On the other hand, some stationary models will have a cast-iron table, which is far more durable but also heavier.

The fence is another feature to consider, as it ensures your cuts are square. It is responsible for making sure cuts are parallel with the edge of the material.

Any variations in your fence's quality can mean the saw will move out of its square if the material is pushed.

T-square fences are often preferred because they're useful for hobbyists and professionals. They offer reliable accuracy and can be adjusted as necessary.

6. Miter Gauge

Table saws are highly innovative and useful for making straight and angled cuts.

The miter gauge is necessary for allowing the mechanism to pivot 45-degrees in either direction.

The gauge will help guide your material at a specific angle, so your cuts come out as precise as possible.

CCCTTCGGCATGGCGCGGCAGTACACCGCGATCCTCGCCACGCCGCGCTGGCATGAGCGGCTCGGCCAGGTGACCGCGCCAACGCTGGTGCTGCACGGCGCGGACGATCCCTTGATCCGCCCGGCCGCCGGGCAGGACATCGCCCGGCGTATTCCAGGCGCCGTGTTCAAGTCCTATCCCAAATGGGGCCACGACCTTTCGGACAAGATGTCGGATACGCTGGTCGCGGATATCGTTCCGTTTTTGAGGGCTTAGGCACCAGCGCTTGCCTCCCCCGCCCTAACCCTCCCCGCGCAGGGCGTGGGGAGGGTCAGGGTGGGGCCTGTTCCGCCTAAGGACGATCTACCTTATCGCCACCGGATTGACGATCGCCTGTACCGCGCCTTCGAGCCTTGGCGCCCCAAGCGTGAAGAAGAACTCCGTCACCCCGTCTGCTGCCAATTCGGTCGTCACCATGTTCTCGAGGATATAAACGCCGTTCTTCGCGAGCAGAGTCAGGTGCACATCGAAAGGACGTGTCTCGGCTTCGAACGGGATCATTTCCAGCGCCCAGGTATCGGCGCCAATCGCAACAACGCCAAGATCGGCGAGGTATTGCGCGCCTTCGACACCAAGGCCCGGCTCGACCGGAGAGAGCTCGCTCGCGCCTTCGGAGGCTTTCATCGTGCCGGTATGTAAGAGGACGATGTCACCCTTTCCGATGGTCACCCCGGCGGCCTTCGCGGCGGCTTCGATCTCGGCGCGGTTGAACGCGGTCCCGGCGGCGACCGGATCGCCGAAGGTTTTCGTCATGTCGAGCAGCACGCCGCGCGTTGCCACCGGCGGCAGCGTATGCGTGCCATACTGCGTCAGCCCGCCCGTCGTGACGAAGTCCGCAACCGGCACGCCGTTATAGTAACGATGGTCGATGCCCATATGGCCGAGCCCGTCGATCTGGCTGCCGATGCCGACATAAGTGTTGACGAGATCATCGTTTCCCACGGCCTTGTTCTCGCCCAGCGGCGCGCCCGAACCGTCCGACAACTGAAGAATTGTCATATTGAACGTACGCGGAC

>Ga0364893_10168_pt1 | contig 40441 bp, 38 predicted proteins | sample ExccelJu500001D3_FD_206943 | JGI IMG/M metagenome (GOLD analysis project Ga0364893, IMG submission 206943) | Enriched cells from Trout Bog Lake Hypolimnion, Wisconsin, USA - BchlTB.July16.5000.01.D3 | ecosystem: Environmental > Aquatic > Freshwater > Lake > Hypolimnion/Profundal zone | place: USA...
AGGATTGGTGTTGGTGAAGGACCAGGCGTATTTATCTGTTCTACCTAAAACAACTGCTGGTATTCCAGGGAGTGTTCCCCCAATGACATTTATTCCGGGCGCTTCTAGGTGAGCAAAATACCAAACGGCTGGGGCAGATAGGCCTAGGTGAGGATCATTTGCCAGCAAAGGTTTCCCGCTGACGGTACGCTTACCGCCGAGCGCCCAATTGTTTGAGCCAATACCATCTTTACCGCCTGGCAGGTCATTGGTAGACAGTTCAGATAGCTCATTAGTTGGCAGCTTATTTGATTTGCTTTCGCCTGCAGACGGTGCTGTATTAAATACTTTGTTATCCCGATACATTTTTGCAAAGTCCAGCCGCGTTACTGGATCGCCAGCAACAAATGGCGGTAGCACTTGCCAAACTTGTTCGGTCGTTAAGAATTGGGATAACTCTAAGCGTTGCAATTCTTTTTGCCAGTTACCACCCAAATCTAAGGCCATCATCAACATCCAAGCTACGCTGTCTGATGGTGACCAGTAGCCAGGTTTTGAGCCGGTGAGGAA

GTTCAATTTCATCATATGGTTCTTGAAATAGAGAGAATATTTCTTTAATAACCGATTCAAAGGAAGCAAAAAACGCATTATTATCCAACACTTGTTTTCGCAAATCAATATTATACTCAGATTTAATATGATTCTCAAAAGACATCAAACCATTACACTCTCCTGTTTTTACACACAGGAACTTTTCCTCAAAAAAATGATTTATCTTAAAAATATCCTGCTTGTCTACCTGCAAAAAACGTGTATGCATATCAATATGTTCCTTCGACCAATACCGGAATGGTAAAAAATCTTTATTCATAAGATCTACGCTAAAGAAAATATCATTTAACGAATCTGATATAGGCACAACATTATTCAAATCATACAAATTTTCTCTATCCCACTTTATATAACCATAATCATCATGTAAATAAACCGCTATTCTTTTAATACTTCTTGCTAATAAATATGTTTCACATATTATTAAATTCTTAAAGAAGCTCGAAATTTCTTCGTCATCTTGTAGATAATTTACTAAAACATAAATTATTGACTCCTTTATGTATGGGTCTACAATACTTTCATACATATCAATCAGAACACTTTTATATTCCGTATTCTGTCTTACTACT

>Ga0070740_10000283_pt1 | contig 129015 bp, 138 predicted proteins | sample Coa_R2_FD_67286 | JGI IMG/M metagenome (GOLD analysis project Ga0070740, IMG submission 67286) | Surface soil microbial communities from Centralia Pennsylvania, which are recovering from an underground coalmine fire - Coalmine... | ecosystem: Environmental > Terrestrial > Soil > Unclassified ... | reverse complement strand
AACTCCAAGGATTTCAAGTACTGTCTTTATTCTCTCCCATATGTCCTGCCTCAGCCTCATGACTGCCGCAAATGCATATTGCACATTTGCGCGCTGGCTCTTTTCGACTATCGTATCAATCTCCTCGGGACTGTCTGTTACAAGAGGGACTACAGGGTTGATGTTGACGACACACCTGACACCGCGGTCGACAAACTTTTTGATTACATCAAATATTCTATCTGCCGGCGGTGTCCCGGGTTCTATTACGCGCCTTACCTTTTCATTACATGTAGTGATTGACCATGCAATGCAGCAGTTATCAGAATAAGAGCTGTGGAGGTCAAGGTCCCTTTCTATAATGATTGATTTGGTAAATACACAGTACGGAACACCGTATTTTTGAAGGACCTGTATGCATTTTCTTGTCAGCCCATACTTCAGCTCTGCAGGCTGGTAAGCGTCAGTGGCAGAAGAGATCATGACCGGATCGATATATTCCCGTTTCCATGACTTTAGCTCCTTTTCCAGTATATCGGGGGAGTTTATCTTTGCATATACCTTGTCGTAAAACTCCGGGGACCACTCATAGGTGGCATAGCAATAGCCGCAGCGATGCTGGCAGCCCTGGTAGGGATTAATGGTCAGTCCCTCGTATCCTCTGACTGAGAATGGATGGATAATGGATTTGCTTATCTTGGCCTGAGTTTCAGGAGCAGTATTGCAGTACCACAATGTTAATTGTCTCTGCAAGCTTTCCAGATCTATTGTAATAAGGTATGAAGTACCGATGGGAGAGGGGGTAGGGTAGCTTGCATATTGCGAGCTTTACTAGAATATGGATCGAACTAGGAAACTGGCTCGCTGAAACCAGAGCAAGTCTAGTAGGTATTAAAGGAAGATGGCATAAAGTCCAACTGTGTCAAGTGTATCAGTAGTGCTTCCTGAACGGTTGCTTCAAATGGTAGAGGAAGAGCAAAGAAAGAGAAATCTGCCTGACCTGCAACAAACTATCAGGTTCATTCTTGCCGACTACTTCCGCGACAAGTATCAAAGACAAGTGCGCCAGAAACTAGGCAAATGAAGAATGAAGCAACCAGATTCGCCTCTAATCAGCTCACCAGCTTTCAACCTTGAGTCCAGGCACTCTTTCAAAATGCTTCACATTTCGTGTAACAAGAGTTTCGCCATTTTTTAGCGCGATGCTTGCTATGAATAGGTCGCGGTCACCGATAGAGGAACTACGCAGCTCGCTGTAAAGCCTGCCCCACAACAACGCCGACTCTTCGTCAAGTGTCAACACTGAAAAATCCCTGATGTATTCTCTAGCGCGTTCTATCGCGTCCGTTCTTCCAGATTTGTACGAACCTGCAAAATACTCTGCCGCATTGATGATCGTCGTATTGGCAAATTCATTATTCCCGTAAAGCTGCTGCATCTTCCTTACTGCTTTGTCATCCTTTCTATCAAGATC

You'll need to make sure you can adjust both the bevel and miter to access compound and clean right-angle cuts.

7. Motor Power and Drive

It can be tempting to invest in a table saw with the most impressive motor, but it might not be necessary.

Most hobbyists won't need to get their hands on something as powerful as a cabinet saw for infrequent use.

Even professionals might not need more than 15 amps of power, as it allows you to rip through anything easily.

When it comes to motor drive, there are a couple of types to consider.


Direct-drive motors are typically built into portable saws, as they produce a lot of power and are lightweight.

Their main disadvantage is that they are also exceptionally loud, which is why you'll require hearing protection.

On average, direct-drive motors operate on 120V and provide up to two horsepower, which is more than enough for most.


Belt-drive motors are far more powerful and can be found in stationary table saws.

A belt and an induction motor provide power to the blades, producing up to eight horsepower.

There are two types of phasing you'll find in belt-drive motors: single-phase and three-phase.